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Nature. 2014 Sep 11;513(7517):242-5. doi: 10.1038/nature13459. Epub 2014 Jul 13.

Viral tagging reveals discrete populations in Synechococcus viral genome sequence space.

Author information

1
1] Department of Ecology and Evolutionary Biology, University of Arizona, Tucson, Arizona 85719, USA [2] Helmholtz Zentrum M√ľnchen-German Research Center for Environmental Health, Institute of Groundwater Ecology, Neuherberg 85764, Germany. [3].
2
1] Department of Molecular and Cellular Biology, University of Arizona, Tucson, Arizona 85719, USA [2].
3
Department of Ecology and Evolutionary Biology, University of Arizona, Tucson, Arizona 85719, USA.
4
1] School of Biology, Georgia Institute of Technology, Atlanta, Georgia 30332, USA [2] School of Physics, Georgia Institute of Technology, Atlanta, Georgia 30332, USA.
5
Australian Centre for Ecogenomics, School of Chemistry and Molecular Biosciences &Institute for Molecular Bioscience, The University of Queensland, St Lucia QLB 4072, Australia.
6
1] Department of Ecology and Evolutionary Biology, University of Arizona, Tucson, Arizona 85719, USA [2] Department of Molecular and Cellular Biology, University of Arizona, Tucson, Arizona 85719, USA.

Abstract

Microbes and their viruses drive myriad processes across ecosystems ranging from oceans and soils to bioreactors and humans. Despite this importance, microbial diversity is only now being mapped at scales relevant to nature, while the viral diversity associated with any particular host remains little researched. Here we quantify host-associated viral diversity using viral-tagged metagenomics, which links viruses to specific host cells for high-throughput screening and sequencing. In a single experiment, we screened 10(7) Pacific Ocean viruses against a single strain of Synechococcus and found that naturally occurring cyanophage genome sequence space is statistically clustered into discrete populations. These population-based, host-linked viral ecological data suggest that, for this single host and seawater sample alone, there are at least 26 double-stranded DNA viral populations with estimated relative abundances ranging from 0.06 to 18.2%. These populations include previously cultivated cyanophage and new viral types missed by decades of isolate-based studies. Nucleotide identities of homologous genes mostly varied by less than 1% within populations, even in hypervariable genome regions, and by 42-71% between populations, which provides benchmarks for viral metagenomics and genome-based viral species definitions. Together these findings showcase a new approach to viral ecology that quantitatively links objectively defined environmental viral populations, and their genomes, to their hosts.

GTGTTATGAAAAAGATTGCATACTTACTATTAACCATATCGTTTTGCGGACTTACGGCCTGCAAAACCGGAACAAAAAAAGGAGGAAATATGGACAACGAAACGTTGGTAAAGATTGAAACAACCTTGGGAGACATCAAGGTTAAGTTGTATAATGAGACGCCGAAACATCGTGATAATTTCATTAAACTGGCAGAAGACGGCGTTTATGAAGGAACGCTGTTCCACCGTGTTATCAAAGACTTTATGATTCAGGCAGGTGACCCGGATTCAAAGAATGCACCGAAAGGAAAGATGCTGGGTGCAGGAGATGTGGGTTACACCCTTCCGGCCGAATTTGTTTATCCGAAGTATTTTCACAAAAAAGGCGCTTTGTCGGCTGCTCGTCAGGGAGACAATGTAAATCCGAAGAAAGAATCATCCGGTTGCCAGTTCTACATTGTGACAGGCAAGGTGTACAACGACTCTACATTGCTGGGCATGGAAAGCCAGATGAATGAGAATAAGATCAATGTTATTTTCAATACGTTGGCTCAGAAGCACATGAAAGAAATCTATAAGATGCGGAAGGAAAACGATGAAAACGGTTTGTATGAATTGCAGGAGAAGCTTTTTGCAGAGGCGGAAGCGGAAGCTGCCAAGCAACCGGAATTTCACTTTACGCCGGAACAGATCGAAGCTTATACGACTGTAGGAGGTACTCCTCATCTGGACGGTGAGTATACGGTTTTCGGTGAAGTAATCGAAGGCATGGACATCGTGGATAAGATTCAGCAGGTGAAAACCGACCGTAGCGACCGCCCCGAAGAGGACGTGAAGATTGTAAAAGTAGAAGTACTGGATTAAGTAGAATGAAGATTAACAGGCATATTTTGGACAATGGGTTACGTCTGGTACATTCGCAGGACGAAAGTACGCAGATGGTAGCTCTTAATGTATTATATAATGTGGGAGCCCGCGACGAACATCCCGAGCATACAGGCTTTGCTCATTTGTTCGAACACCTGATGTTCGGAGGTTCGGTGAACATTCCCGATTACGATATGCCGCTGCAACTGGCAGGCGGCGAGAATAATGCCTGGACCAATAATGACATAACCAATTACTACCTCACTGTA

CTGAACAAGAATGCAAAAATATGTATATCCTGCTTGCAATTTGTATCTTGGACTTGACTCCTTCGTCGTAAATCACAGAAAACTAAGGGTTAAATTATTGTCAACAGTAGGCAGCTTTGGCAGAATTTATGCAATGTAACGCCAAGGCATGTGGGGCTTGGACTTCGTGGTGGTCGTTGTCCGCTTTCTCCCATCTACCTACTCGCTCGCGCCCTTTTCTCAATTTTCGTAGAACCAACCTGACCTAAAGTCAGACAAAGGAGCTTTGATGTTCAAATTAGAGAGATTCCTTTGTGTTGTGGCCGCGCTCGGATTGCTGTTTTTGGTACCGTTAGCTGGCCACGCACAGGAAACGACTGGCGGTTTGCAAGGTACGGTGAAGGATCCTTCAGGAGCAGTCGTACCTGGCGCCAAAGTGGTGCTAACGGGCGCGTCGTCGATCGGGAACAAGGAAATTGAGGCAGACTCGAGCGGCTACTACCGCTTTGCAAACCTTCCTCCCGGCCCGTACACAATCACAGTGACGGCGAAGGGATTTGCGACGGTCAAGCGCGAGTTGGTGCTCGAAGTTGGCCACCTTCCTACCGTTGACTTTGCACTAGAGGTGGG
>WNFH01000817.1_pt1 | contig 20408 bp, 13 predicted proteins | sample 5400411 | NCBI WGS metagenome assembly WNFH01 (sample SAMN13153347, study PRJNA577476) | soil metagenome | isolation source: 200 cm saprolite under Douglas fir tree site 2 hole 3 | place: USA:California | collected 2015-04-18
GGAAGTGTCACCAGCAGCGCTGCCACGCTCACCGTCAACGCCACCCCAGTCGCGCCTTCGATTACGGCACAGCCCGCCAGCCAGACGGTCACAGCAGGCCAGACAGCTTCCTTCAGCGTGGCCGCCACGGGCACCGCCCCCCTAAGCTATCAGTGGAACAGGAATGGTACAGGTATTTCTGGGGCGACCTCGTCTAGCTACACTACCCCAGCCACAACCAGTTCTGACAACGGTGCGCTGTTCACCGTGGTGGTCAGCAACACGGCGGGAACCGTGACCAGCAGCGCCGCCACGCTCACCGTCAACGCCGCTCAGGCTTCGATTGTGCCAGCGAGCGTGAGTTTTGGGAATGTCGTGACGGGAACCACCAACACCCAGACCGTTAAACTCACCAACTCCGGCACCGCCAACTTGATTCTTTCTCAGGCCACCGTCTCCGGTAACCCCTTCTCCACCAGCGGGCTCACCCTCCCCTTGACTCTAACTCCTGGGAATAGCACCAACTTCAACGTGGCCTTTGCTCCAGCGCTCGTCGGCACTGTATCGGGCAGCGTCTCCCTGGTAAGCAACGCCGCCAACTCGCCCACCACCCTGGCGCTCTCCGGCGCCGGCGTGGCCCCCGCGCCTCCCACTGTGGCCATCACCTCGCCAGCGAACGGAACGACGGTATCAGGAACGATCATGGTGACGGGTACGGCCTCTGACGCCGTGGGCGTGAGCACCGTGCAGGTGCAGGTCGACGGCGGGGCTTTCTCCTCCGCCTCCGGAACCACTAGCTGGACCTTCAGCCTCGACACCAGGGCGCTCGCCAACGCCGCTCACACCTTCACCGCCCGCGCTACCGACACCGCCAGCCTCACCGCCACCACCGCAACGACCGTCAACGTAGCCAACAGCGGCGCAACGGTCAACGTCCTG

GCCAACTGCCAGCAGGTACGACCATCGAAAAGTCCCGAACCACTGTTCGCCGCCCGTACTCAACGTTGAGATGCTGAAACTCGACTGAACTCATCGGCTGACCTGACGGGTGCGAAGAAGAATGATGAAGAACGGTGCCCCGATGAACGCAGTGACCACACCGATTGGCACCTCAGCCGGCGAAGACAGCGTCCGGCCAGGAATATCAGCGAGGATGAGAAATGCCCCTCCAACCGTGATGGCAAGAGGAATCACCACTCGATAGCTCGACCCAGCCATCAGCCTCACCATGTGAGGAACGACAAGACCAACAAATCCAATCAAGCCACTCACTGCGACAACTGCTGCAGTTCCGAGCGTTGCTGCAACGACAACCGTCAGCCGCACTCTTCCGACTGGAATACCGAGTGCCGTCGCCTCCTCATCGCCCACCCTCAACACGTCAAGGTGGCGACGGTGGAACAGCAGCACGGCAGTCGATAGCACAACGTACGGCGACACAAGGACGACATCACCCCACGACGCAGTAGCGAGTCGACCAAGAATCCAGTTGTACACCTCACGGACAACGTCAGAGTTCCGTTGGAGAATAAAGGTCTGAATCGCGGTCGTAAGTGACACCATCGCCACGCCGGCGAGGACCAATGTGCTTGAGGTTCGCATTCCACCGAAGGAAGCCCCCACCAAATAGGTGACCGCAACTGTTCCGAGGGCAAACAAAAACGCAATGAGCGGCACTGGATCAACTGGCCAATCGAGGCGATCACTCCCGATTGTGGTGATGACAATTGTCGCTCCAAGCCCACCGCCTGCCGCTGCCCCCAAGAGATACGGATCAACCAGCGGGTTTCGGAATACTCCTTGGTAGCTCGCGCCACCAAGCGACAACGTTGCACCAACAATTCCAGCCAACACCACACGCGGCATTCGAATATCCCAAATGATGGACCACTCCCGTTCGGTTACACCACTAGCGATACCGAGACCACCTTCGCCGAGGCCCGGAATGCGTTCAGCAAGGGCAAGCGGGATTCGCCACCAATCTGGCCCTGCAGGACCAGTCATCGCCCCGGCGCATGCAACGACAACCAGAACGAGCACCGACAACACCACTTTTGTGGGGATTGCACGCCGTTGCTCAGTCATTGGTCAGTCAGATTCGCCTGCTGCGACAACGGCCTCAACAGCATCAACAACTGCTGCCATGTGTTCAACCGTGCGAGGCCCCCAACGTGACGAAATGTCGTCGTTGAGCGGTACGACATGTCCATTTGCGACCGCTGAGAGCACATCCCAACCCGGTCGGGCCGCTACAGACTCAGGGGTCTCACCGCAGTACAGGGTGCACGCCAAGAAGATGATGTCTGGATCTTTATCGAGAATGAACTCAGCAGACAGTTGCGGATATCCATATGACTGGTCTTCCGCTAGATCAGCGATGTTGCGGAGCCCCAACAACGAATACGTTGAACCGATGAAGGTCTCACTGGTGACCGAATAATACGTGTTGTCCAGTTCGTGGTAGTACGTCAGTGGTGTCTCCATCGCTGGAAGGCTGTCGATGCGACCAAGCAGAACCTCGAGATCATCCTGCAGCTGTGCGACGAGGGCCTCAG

PMID:
25043051
DOI:
10.1038/nature13459
[Indexed for MEDLINE]

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